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Sangster, George (1845–1915)

by Frank Bongiorno

This article was published:

George Sangster, n.d.

George Sangster, n.d.

Sangster, George (1845-1915) seaman, trade union leader and politician

Birth: 23 June 1845 at Fintray, near Aberdeen, Scotland, son of Andrew Sangster, manager of woollen mill, and Christian ‘Christina’, née Riddle. Marriage: 28 May 1880 at Emerald Hill, Victoria, to Sarah Gertrude Bourke. They had one son and three daughters. Death: 8 April 1915 at Paddington, Sydney, New South Wales. Religion: Catholic. 

  • Educated at local primary school 1850-54. Worked in woollen factory managed by his father, where he learned woollen spinning. Worked as engine-clear with Great North of Scotland Railway Company before going to sea as a fireman in 1867.
  • Arrived in Australia in 1870. Worked as a seaman in Australian waters from 1870-1874 and then worked alternatively as an engine-driver at various Melbourne establishments, and at sea.
  • Founding member of Seamen’s Union in 1872. Held office as vice-president and in 1874 was elected president. Spent six months organising branches of the Union in New Zealand in 1880. Elected secretary of Victorian Seamen’s Union in 1893. Led the Union in the seamen’s strike, 1893.
  • Represented the Seamen’s Union on the Trades Hall Council. Vice-president, THC, in 1893-94, president 1894-95.
  • President of the Port Melbourne branch of the Progressive Political League (Victorian Labor Party) in 1891. Member of the Council of the Australian Federation League of Victoria, 1894.
  • Unsuccessfully contested Port Melbourne council election in August 1893 but was successful in a by-election in October 1893, defeated in August 1894. Won Port Melbourne Legislative Assembly seat in 1894 and held the seat until his death.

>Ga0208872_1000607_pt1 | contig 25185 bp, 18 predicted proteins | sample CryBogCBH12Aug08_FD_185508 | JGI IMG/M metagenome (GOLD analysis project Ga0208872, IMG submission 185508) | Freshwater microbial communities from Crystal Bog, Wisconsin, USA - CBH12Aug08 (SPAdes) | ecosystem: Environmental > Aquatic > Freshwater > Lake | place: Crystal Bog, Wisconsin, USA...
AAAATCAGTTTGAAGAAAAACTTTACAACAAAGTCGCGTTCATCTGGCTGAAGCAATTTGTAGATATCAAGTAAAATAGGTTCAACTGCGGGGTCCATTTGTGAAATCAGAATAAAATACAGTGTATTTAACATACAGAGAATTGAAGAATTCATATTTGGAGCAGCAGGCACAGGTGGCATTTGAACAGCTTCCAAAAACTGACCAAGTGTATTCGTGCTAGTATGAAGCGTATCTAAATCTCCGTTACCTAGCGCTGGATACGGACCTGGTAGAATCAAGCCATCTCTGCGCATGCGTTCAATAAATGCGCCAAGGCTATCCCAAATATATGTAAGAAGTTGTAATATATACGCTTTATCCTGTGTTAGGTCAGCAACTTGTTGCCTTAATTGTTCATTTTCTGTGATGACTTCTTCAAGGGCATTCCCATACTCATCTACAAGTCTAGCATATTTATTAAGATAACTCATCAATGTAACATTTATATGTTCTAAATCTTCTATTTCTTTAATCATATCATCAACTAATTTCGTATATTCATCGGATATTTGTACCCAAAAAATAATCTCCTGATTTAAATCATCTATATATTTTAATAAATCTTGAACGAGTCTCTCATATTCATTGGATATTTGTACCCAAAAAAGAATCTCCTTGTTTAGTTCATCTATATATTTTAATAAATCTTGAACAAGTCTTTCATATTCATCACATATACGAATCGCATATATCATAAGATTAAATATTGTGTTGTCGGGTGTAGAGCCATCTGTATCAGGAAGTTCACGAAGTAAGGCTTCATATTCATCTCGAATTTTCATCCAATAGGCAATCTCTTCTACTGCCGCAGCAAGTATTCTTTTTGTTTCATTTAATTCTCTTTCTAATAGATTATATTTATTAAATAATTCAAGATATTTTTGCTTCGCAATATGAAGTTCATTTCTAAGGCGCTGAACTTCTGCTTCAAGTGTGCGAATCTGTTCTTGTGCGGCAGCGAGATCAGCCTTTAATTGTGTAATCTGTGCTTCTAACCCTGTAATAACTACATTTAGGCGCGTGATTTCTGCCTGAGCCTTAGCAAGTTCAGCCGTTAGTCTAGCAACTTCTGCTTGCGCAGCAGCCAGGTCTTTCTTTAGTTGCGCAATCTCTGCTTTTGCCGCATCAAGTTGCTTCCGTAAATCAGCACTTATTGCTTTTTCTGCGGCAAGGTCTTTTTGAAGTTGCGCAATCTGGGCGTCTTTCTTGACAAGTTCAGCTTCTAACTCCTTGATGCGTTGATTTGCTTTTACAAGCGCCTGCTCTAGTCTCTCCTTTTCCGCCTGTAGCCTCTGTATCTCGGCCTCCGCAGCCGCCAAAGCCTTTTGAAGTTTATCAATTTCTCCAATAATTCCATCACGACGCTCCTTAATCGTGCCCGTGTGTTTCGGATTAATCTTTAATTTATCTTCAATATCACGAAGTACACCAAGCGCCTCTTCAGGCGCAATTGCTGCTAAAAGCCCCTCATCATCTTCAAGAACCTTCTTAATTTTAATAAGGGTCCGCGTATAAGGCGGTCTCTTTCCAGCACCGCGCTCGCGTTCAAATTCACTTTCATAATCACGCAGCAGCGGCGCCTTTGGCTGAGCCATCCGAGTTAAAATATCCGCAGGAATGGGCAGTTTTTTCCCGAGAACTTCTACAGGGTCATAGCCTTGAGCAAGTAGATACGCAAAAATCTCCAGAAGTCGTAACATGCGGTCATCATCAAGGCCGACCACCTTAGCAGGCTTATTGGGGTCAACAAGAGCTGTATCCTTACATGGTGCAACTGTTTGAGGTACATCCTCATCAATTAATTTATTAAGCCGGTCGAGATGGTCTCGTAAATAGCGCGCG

• His complaints against the Marine Board led to an inquiry which recommended improvements in conditions for seamen and the seaworthiness of coastal shipping.
  • Regarded as belonging to the radical wing of the Labor Party. Opposed the moderate leadership of W.A Trenwith in the late 1890s. Opposed sending the Victorian contingent to South Africa.
  • Expelled by Labor Party when accused by the Port Melbourne branch of having misappropriated £187 of Seamen’s Union money, and then accepting a cheque from the shipowner and anti-Labor politician Sir Malcolm McEacharn to cover the shortfall.
  • Successful as an independent Labor candidate in 1902 and 1904. Readmitted to the Labor Party in 1906.
  • Suffered from illness associated with a nervous breakdown for many years until his death. 

Sources
Kathleen Thomson & Geoffrey Serle, A Biographical Register of the Victorian legislature, 1859-1900 (Canberra, 1972). Nancy U’Ren, A History of Port Melbourne, (Melbourne, 1983). Brian Fitzpatrick and Rowan Cahill, The Seamen’s Union of Australia 1872-1972: A History, (Seamen’s Union of Australia, Sydney 1981). Table Talk (Melbourne), 4 January 1895 pp 4-5, 24 July 1902 pp 2-3, 21 August 1902 pp 12-14. Town and Country Journal (Sydney), 14 April 1915 p 50. Labor Call (Melbourne), 15 April 1915. Argus (Melbourne), 9 April 1915 p.6. Age (Melbourne), 9 April 1915 p.7. PLC Minutes 1902-06. PLP Minutes 1902-06. Merrifield Collection, Victorian State Library.

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Citation details

Frank Bongiorno, 'Sangster, George (1845–1915)', People Australia, National Centre of Biography, Australian National University, https://peopleaustralia.anu.edu.au/biography/sangster-george-32757/text40726, accessed 29 November 2022.

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